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by Erik Sorenson | May 27, 2009


This blog is very focused on career advancement and development.  That’s our job.  And since The Great Recession intruded on our era of endless credit, many managers and executives have had to focus more on survival – and at the same time we’ve had to determine the survival status of many of our employees.  We’ve been zeroing in on who is versatile, who has the capacity to take on more work, and who has the most talent.  We’ve also had to deal with employee pay-cuts, reductions in benefits, and restructuring.

All this has been disruptive for execs who want to advance their own careers and those of their employees.  Amidst all this turmoil and the distractions from career focus, something else has come to my attention lately in my own professional back yard.  Life.

That’s right – Life.  At our small company (less than 100 employees) – just since the disappearance of Lehman Brothers and the troubles at Merrill, AIG, Fannie and Freddie – we have had two births; several pregnancies (employees and spouses); a couple of engagements; and some not-so-pleasant happenings as well.

Let’s focus on the good stuff, especially so close to Mother’s Day.  Life will happen, even if it leads to “career interruptus.”  At our company and in my career, we’ve always tried hard to accommodate parenthood and family for our employees.  It’s inevitable in any productive work force that at least some employees will choose marriage and parenthood.  While those life happenings often create disruptions (honeymoon vacations, parental leave, etc.,) they are inevitable and the accommodations can come with a silver lining.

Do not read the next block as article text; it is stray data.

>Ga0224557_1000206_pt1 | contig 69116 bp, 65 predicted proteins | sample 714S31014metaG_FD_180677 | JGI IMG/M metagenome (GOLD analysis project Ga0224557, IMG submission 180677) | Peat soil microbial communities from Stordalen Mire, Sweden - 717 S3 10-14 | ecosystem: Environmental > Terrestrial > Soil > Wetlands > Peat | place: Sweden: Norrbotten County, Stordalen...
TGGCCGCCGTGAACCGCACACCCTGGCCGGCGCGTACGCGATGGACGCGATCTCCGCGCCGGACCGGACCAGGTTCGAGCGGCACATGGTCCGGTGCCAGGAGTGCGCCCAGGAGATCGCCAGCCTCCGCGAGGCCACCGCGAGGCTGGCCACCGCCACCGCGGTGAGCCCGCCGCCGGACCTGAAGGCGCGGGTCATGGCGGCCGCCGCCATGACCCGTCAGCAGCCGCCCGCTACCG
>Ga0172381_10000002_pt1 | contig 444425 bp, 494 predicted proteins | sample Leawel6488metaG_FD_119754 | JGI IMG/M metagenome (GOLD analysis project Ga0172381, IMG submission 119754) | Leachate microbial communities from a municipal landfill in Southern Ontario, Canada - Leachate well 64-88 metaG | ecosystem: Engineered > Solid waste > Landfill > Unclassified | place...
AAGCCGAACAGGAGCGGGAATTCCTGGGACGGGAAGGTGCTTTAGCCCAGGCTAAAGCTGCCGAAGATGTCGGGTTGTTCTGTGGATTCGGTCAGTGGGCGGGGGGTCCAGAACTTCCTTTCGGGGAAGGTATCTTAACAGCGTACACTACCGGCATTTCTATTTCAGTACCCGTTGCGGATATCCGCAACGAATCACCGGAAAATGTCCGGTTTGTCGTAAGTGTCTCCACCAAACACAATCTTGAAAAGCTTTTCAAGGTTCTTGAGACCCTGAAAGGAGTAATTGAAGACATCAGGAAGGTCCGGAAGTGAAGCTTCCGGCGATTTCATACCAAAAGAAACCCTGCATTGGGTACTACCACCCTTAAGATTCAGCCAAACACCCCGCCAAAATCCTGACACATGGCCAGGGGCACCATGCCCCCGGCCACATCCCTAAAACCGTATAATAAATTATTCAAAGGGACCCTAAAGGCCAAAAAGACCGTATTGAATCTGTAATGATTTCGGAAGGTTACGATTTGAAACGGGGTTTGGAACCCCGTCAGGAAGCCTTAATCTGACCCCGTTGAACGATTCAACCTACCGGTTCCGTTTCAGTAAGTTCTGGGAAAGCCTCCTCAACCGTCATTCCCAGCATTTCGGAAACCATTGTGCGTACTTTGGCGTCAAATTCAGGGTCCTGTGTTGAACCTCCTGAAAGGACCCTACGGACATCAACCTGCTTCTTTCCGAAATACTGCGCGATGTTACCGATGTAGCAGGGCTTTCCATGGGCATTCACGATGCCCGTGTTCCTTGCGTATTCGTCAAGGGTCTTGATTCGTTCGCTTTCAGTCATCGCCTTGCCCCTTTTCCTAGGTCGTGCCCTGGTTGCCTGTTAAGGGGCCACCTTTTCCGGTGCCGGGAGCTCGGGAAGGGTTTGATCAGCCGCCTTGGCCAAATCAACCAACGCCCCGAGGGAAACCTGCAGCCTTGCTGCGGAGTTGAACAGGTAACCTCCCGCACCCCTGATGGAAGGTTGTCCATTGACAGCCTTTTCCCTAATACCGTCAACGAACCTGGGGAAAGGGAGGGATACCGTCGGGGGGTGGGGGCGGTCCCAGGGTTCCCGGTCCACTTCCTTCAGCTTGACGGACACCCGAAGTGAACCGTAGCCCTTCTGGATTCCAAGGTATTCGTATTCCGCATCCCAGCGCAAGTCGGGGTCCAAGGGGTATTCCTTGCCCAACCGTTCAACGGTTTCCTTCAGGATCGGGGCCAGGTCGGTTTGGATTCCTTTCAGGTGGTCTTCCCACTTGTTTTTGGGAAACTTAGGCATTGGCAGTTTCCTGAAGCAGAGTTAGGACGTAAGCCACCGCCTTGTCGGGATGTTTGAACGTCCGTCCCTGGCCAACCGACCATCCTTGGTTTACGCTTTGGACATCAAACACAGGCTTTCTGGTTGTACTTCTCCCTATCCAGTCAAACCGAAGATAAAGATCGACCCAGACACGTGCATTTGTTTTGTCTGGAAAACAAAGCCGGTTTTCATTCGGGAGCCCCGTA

By meeting employee life challenges with flexibility and creativity, retention of top workers increases and better morale is often a by-product.  These events – while inconvenient for the employer – are extremely meaningful to employees.  Our company has employees on flexible schedules and in some cases a certain amount of work is permitted to be done at home.  That doesn’t work for all companies and even in our case – not for all employees – but when it’s possible it’s an important perk. 

Even in hard economic times, top employees have choices.  And even those who stay put now might defect later if stung by inflexible policies and unfair treatment.  Our advice:  embrace your employees and their joy by making accommodations and listening to their needs.  You can’t always compromise when Life happens – and you won’t always want to embrace Career Interruptus – but success begins with awareness.


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